Our goal is to improve women’s access to and control over land and natural resources in order to expand their concrete and inclusive economic, social, and political opportunities. 

Working with women, men, governments, traditional leaders, communities, and the private sector, USAID’s land and resource governance programming include strategies to:

  • Support law and policy reforms to formalize and strengthen women’s land and resource governance rights;
  • Promote gender and social inclusion in land documentation and registration;
  • Enable gender and social norms change;
  • Promote inclusive land use planning;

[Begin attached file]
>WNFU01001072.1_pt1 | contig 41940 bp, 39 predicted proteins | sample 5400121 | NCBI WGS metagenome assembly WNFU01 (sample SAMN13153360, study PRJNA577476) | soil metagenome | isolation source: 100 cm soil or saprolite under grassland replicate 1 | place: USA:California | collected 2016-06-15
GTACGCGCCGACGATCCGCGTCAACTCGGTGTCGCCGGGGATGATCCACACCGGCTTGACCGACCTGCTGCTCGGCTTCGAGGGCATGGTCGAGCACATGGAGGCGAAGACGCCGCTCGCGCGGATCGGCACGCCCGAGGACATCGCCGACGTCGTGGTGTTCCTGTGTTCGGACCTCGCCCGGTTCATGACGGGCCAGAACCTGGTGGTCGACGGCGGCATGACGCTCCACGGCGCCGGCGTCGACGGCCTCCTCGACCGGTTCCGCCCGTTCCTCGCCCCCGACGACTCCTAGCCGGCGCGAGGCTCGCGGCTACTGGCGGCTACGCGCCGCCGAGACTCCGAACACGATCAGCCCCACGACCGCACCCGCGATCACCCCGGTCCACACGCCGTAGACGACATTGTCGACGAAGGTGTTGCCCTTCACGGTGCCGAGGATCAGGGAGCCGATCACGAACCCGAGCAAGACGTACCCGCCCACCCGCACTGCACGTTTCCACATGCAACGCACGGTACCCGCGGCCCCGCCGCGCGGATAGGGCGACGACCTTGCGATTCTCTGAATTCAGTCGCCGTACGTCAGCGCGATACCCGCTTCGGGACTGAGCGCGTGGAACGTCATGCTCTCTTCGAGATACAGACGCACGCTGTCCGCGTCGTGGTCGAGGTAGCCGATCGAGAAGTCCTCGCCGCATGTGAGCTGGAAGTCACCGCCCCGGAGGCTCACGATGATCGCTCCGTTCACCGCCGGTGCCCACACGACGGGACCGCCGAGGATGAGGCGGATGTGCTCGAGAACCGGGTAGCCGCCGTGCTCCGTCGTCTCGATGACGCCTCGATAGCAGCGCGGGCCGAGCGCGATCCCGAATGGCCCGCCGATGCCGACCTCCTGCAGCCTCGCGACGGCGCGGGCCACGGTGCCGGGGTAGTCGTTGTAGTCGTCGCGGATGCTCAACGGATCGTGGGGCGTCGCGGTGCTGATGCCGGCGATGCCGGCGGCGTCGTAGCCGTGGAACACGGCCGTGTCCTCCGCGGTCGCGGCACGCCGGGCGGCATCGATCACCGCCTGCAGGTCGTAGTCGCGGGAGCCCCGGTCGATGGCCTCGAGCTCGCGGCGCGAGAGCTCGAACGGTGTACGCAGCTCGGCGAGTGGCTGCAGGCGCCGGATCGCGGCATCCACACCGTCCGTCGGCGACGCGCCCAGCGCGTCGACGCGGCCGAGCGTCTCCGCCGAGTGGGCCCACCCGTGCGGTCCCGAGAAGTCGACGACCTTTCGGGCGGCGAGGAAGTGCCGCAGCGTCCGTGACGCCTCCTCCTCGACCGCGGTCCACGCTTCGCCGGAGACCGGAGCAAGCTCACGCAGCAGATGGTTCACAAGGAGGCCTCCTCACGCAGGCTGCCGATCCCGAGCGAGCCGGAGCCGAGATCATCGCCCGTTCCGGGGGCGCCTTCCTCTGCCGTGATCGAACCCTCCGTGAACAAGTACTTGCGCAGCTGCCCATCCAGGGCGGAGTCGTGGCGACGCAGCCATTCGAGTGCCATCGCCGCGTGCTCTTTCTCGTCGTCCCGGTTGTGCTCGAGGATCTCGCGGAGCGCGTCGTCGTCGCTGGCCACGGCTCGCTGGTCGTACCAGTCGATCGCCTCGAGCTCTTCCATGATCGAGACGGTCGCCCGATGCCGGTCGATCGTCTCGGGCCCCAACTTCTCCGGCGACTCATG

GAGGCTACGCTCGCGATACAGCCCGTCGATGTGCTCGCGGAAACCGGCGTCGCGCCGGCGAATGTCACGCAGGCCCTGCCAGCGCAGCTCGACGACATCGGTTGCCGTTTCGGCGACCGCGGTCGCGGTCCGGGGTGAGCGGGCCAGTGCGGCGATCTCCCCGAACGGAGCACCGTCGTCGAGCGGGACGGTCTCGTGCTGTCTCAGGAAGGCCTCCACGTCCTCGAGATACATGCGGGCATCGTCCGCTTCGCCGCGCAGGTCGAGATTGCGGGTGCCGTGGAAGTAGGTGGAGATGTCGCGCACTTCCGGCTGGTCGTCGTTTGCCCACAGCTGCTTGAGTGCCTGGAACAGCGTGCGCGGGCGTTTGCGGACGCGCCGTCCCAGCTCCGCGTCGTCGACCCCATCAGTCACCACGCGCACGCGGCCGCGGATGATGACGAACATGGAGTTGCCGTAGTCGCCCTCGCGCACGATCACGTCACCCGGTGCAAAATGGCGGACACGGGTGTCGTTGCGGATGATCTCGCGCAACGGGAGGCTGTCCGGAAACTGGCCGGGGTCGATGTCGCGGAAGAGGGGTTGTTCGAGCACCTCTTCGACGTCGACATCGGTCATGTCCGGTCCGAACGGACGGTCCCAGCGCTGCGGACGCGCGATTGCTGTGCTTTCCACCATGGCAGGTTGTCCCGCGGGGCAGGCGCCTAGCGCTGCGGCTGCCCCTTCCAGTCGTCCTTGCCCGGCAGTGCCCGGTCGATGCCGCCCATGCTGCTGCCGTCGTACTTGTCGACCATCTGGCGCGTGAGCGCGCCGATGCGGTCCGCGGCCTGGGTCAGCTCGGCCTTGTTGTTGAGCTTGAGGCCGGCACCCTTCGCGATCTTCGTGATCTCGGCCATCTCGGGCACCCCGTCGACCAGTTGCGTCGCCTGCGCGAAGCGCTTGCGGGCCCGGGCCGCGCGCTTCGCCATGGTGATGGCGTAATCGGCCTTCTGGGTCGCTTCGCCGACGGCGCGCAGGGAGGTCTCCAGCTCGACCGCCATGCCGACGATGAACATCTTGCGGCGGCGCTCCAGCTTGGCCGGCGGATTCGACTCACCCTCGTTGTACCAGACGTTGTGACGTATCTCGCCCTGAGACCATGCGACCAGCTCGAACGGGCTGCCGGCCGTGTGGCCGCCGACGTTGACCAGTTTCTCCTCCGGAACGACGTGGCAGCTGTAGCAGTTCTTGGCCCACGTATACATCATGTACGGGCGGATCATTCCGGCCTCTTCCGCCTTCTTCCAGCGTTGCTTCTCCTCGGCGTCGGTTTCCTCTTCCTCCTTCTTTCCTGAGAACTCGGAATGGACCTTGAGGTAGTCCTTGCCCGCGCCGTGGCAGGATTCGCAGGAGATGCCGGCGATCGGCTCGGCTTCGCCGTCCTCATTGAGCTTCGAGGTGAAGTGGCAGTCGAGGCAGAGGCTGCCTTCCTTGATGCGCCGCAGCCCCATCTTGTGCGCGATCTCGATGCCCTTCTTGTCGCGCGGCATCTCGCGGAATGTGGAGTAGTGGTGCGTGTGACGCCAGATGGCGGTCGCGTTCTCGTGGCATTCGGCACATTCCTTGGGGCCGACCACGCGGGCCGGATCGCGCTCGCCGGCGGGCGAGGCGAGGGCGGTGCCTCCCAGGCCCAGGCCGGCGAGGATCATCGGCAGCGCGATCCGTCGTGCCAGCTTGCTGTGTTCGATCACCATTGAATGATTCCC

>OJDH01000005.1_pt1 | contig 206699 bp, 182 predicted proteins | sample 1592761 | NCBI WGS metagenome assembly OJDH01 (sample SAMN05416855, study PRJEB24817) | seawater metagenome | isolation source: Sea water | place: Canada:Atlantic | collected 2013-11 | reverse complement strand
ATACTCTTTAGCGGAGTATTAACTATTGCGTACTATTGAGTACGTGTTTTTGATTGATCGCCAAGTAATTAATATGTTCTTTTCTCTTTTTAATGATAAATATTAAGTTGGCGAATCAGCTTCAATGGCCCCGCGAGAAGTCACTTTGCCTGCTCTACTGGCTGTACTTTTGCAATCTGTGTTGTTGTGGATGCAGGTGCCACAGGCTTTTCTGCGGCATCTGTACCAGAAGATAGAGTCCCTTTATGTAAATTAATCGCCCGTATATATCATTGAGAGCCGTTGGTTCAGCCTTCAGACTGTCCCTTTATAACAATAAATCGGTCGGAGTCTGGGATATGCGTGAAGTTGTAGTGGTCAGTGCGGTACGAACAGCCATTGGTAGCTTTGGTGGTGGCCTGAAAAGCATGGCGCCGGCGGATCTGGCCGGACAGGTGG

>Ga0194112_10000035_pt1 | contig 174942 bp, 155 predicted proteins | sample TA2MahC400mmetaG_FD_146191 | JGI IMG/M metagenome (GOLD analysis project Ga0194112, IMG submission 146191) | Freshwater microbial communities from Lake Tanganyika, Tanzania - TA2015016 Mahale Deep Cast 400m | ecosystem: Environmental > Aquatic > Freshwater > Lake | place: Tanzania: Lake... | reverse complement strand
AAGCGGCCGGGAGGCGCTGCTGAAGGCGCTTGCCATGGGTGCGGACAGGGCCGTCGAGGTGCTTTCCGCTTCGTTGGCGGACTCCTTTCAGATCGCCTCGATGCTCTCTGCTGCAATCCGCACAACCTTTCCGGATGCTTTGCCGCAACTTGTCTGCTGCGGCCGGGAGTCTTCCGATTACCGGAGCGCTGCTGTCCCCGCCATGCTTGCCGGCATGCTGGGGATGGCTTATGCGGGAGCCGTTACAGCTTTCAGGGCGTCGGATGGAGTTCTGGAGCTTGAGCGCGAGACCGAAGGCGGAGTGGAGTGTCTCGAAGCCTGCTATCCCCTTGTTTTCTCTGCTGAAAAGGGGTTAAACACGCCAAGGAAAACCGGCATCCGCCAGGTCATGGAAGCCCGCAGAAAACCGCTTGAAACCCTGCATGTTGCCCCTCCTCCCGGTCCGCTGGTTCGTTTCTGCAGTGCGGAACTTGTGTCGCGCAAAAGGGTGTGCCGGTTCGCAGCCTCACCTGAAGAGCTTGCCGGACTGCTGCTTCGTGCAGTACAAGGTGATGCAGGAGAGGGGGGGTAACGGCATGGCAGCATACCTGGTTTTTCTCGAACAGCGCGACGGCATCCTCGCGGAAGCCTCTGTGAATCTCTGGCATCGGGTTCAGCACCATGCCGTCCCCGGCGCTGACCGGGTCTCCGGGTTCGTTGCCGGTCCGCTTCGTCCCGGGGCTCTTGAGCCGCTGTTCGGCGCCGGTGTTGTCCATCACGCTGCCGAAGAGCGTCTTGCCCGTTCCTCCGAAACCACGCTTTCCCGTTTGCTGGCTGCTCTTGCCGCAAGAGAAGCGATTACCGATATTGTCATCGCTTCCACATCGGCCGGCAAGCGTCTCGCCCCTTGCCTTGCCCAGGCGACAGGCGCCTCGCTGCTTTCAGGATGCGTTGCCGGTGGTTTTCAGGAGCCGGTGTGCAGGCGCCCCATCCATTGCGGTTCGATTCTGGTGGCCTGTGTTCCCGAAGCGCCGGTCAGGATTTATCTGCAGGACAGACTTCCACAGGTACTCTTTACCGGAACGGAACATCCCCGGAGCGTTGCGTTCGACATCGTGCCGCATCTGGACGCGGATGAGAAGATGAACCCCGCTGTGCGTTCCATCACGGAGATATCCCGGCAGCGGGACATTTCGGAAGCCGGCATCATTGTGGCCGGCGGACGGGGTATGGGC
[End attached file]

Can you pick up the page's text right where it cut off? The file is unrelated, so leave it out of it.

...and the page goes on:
• Integrate women, and their unique needs and concerns, into agricultural supply chains;
  • Raise awareness and advocate for equitable land and resource governance;
  • Empower women through agency-based trainings;
  • Gather and disseminate evidence, best practices, and lessons learned.

Where USAID is Working on Women’s Land Rights

Colombia, Ethiopia, Ghana, India, Liberia, Mozambique, Tajikistan, Tanzania, Zambia

Blog Posts

Traditional Leaders in Zambia Shift Gender Norms and Strengthen Women’s Land Rights

Originally published on the International Institute for Environment and Development blog.   By Patricia Malasha Across much of Africa, land is not allocated and inherited under statutory law but through customary practices rooted in kinship. In patrilineal systems, land belongs to men’s families and is inherited through the paternal line. In Zambia, many ethnic groups follow...Read More

New USAID Study Examines Gender Bias in Customary Land Allocations: Findings Have Important Implications for Advancement of Women’s Land Rights